Show that Blew Your Mind Gaslight Anthem. Partly because I worked with the drummer, Benny Horowitz, at our college newspaper. I went to see his show and that show was only the second time I crowd surfed. Seeing him succeed and follow his dream was very personal because I knew him. Gaslight Anthem went on to open for Bruce Springsteen and do other great things. Everytime they come through, I will go see them. I feel like a proud mother.

Favorite music venue.  Rockwood Music Hall on the corner of Allen and East Houston. They host a great mix of rock bands, singer songwriters and curate who plays their stages. I haven't been to one show there that I haven't liked.

Artist to Watch Matthew Mayfield. He was signed to Columbia and Epic Records at 19 but for some reason was dropped off the label. I saw him at a show in New York and the moment he opened his voice, it was so beautiful, I ask myself why isn't he the same status as John Mayer. His songs are emotional, guitar playing aggressive wafting into softer ballads, his voice gritty. When I went to LA, I met with him and dove into his lyrics. Artists like him write their own stuff and you know it comes from a certain place.

Measuring Success I am a girl that loves and is passionate about music. After posting an interview, bands have reached out to me and thanked me for writing a thoughtful feature. I don't really pay attention to analytics. I am a music lover that wants to share with you why you should listen to this band and go to a show. I like promoting the underdog. When I started, I didn't have access to the A-list of artists. I went to little clubs and covered shows and now that I do have access to the A-list, my outlook remains the same.

WriteOn Being the Underdog Writing is all I have ever wanted to do. A lot of people had their doubts. I would tell people, YES, I want to work for Rolling Stone one day. I think I am the type of person that thrives on criticism and people doubting so I can prove them wrong and show them that I can get to that place. If you want something bad enough, you are going to work for it.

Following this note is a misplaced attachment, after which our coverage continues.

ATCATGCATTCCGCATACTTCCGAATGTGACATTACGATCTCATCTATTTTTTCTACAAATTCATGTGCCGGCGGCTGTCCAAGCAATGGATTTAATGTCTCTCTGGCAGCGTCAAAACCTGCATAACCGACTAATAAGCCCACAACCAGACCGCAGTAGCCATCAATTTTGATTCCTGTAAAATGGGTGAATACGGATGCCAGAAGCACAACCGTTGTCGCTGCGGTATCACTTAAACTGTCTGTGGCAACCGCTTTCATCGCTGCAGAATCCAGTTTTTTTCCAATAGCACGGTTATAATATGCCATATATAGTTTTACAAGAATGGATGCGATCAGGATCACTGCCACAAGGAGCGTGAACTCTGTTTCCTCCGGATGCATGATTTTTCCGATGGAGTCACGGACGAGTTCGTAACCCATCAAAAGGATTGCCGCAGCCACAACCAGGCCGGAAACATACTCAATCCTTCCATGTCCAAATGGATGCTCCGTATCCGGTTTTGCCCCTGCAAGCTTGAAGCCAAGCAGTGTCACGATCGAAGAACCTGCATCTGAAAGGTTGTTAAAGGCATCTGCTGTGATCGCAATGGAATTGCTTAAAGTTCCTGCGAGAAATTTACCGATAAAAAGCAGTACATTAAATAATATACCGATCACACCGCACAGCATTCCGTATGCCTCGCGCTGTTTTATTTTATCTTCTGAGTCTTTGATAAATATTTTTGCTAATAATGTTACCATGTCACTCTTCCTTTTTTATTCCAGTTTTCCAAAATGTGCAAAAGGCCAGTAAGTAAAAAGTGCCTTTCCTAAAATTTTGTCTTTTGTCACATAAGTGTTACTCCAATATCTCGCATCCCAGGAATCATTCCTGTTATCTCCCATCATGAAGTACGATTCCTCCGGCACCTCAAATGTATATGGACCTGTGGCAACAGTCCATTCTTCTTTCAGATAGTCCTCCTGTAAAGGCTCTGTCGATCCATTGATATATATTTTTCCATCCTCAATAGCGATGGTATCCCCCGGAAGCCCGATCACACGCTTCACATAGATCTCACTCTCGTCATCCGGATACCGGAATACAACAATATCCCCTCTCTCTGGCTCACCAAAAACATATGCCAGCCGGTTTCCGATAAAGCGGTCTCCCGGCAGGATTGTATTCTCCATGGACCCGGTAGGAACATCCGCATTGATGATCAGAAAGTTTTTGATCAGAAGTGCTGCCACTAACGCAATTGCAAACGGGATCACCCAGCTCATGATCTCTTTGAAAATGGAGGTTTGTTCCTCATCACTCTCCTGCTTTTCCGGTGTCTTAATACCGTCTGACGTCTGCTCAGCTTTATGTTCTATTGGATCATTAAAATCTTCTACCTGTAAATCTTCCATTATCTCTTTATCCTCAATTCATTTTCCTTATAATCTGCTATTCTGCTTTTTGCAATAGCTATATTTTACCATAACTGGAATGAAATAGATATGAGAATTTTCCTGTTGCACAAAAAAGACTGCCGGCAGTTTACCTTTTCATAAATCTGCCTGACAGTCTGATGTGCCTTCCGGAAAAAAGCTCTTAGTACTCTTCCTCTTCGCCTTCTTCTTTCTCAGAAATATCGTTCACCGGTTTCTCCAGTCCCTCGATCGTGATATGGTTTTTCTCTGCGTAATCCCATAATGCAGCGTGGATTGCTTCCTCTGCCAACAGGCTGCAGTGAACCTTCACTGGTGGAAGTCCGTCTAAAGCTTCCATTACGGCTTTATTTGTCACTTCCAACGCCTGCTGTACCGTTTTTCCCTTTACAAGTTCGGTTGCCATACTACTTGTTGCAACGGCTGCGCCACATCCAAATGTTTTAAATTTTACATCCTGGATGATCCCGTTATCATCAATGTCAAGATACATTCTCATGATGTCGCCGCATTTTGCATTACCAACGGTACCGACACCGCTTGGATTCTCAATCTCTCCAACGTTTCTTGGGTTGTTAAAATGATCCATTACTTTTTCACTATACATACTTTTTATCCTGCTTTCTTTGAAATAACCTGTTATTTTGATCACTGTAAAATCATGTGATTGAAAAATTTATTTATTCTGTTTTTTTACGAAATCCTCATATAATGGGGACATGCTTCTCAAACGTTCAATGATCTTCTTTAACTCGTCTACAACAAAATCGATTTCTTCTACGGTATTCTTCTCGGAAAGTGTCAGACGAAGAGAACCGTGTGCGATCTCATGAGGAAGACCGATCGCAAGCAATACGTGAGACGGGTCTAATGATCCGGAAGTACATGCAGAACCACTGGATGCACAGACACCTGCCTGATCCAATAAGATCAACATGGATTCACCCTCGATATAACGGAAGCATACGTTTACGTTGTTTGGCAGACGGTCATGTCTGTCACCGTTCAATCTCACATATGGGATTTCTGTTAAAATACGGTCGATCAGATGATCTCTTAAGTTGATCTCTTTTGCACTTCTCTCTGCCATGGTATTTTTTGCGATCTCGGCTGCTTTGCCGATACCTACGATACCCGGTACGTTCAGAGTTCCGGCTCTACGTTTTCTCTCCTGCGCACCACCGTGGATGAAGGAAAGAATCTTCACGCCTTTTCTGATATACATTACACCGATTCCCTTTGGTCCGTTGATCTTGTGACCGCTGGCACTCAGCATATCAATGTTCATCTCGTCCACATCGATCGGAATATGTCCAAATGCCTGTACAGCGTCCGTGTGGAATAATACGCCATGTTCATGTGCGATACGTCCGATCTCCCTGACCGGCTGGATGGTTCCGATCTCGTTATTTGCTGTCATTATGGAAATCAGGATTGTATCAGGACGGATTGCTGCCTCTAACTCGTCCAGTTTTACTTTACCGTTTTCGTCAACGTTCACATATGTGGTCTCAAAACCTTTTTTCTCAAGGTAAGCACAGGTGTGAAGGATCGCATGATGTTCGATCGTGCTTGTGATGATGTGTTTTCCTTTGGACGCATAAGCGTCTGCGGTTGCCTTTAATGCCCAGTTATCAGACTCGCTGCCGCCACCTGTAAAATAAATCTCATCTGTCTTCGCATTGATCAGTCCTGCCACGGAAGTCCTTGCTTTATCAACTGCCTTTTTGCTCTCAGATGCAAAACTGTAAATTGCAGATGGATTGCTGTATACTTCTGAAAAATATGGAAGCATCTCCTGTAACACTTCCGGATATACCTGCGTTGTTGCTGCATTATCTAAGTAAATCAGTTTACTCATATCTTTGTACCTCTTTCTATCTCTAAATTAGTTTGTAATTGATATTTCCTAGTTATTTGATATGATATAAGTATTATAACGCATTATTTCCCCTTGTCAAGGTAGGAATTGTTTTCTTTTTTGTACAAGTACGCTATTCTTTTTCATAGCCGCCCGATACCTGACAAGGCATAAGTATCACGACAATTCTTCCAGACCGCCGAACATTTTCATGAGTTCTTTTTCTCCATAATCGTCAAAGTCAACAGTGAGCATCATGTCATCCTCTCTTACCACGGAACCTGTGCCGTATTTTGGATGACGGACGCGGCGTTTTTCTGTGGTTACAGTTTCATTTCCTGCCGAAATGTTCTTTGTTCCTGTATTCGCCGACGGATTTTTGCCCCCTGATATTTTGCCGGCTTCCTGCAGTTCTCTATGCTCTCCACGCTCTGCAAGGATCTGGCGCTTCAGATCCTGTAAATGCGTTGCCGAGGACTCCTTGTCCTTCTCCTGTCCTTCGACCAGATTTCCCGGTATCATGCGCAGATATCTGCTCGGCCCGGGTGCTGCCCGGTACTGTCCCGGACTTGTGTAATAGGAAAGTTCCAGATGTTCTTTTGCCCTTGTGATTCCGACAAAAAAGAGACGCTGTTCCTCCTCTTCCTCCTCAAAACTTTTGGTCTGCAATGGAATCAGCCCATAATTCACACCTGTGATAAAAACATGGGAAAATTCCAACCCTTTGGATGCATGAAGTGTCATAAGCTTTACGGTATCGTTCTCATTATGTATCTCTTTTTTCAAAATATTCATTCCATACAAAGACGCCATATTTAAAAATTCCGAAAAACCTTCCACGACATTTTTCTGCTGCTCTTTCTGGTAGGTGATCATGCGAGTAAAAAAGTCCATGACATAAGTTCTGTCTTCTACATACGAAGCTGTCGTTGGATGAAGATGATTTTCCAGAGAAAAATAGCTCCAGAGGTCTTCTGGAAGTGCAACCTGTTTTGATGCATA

On Hard Work During my internship with MTV News, my colleagues told me to start a blog and write everyday to work on my writing skills. That October (2007), I started YSIW. That same year, MTV News also began a concert blog composed of user-generated content. I began posting my reviews on this site and since my colleagues were familiar with my writing, they posted my pieces on the homepage. Through this opportunity, I reached out to artists like Steven Jenkins from Third Eye Blind. Ending up pitching this story to a few colleagues and through their contacts, Marie Claire liked the pitch and I began writing for them in 2009.

While I worked on contract for WebMD to pay the bills, many of my workdays would end at 10pm. That was just how it went. At the same time, I knew that Billboard was looking for writers to cover country so I reached out to a journalist friend and she gave me her editor's contact. I emailed pitches and story ideas for a year. It took ONE YEAR to get a break and she ended up assigning me a different show than I originally pitched so I knew it was more out of necessity. I did the review and sent it in a timely manner. She assigned me to another show. Then another. That was how I began writing for Billboard. Persistence showed her that I was serious.